In the fall of 2021, nine DREAM Charter High School students arrived in East Harlem for an information session with the Rochester Institute of Technology. In partnership with DREAM board member Don Truesdale, now the former Chairman of RIT’s Board of Trustees, the university was in the initial stages of developing a pilot “cohort” program, one where a pair of students from DCHS could attend RIT together, and support one another throughout their college journeys.
The group of then-seniors who showed for the RIT information session—Deon Jeffrey, Emanuel Binett, Jaden Bright, Kelvin Arredondo, Mamadou Ndiaye, Nasir West, Zakaria Sakhi, Abdul Tariq Macauley, and Victor Sanchez—were starting their college application processes, and wanted to learn more about what the upstate school had to offer. What no one expected was that the routine information session would spark an opportunity of a lifetime for all of them.
“I’ve never been in a room with high school students who had such dignity and respect for the process,” said Ian Mortimer, Vice President of Enrollment at RIT. “They were very curious about programs, culture, experience. They were very well prepared in terms of how they’re thinking about their futures—and I was completely blown away.”
Mortimer knew very quickly that he wanted all nine of the DREAM students to attend RIT. But exactly how to make that happen would require reworking and expanding the cohort idea, creating a formal partnership with DREAM, and enlisting resources from the organization’s long-established post-secondary support programming. Between RIT, DREAM, and Truesdale, a plan was created to not only provide financial assistance for each of the nine students, but to also provide them with the academic, social, and personal support they would need to thrive and graduate.
“Both parties were very aligned that the goal of this cohort is college completion,” said Katie Doctor, DREAM’s Managing Director of Educational Strategy & Data. “We wanted to design this program in a way that really maximizes student success.”
In partnering with RIT, supports are enhanced for the nine cohort students, a template that could become part of DREAM’s long-term plans for post-secondary success.
A formal partnership with a college like RIT, which has a co-op structure that emphasizes college completion and job attainment, felt like the natural next step in DREAM’s work to ensure all students can fulfill their vision of success. More than a decade ago, DREAM founded its Legends Fellows program to support former Harlem RBI participants as they embarked on their post-high school pathways. For six years after graduation, this program provides resources like campus visits, care packages, academic assistance, financial aid, career networking, and mentorship to the college-aged students it serves. Since the founding of DREAM Charter High School in 2017, the program now works with school staff to provide support for scholars to and through college, and in the past year, DREAM has piloted “Close the Gap,” a formulaic approach to finding and funding students’ “best fit” college choices.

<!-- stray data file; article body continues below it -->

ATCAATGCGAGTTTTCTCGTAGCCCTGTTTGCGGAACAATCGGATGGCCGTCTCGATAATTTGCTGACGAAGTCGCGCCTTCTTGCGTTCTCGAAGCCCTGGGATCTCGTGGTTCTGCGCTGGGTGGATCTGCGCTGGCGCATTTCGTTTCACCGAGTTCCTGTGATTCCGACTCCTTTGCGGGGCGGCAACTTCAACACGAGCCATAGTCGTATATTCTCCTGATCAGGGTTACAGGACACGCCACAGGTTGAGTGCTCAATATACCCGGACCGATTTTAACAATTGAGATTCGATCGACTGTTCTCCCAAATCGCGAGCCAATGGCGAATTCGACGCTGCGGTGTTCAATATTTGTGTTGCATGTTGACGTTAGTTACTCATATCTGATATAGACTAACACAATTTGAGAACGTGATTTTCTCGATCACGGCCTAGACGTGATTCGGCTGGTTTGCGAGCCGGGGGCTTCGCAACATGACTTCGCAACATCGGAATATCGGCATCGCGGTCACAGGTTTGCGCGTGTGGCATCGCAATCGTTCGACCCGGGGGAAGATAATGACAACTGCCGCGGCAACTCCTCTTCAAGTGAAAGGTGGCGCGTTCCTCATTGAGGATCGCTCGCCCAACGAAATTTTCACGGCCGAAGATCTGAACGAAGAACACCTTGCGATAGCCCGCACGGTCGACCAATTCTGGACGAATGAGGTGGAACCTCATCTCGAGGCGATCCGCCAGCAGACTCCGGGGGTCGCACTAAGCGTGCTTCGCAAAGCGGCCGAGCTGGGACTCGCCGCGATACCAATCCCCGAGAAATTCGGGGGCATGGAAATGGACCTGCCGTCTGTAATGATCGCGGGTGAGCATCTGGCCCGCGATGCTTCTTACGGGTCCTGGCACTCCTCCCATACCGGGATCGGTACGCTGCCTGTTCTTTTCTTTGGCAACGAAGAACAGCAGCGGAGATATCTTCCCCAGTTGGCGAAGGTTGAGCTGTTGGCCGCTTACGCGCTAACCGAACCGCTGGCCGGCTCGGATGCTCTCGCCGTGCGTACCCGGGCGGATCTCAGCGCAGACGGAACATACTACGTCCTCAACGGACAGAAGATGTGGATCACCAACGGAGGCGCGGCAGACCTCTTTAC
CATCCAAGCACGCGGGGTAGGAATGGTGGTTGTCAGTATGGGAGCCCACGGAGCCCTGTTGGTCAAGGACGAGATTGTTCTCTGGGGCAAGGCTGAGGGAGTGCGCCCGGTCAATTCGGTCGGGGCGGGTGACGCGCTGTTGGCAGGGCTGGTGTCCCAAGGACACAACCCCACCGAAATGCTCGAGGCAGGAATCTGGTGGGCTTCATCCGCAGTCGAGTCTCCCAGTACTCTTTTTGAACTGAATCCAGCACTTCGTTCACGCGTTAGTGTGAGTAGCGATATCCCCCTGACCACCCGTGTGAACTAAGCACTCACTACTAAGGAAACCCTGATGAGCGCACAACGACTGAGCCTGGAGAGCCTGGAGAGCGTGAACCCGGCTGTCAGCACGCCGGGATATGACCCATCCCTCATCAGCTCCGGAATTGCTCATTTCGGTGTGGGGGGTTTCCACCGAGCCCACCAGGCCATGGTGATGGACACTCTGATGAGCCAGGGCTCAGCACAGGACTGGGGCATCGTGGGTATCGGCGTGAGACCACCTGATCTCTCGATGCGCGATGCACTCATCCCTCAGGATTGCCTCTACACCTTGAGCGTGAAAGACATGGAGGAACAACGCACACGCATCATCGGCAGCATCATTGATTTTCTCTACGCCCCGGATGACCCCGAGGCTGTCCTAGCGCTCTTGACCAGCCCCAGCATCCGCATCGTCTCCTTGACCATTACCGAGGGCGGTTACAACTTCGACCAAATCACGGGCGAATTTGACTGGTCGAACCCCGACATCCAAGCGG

In partnering with RIT, these supports are enhanced for the nine cohort students, a template that could become part of DREAM’s long-term plans for post-secondary success. Not only will the cohort have dedicated advisors and program coordinators from both the university and the Legends Fellows program, but they will also be attending a summer bridge program—a chance for them to get their feet wet with college coursework and get used to living on campus—and will spend their first year of college in RIT’s School of Individualized Study, where they can use a STEM-focused curriculum to learn more about what they’d like their focus to be. What’s more, each student will receive a full scholarship for each year at RIT, backed by generous funding from RIT, DREAM, and Truesdale.
“To be able to help nine young men get a really cool opportunity, in an environment where you can feel the love and support from DREAM and from RIT, was an outcome I couldn’t have imagined,” said Truesdale.
Just before DCHS’ graduation on June 23, the DREAM and RIT communities came together in East Harlem to celebrate this partnership, and the successes already achieved by the soon-to-be cohort students and their families. Charting a new course for the organization, the students look forward to embarking on the next step in their futures.
“One of the things I try to get them to understand is the importance of the legacy that they’re starting,” said Mo Ferreras, Assistant Director of Admissions at RIT and also a former New York City charter school student. “I want them to leave an imprint on RIT itself. They’re already a team, a community. I want them to come on campus and have people say ‘oh, those are the DREAM students.’”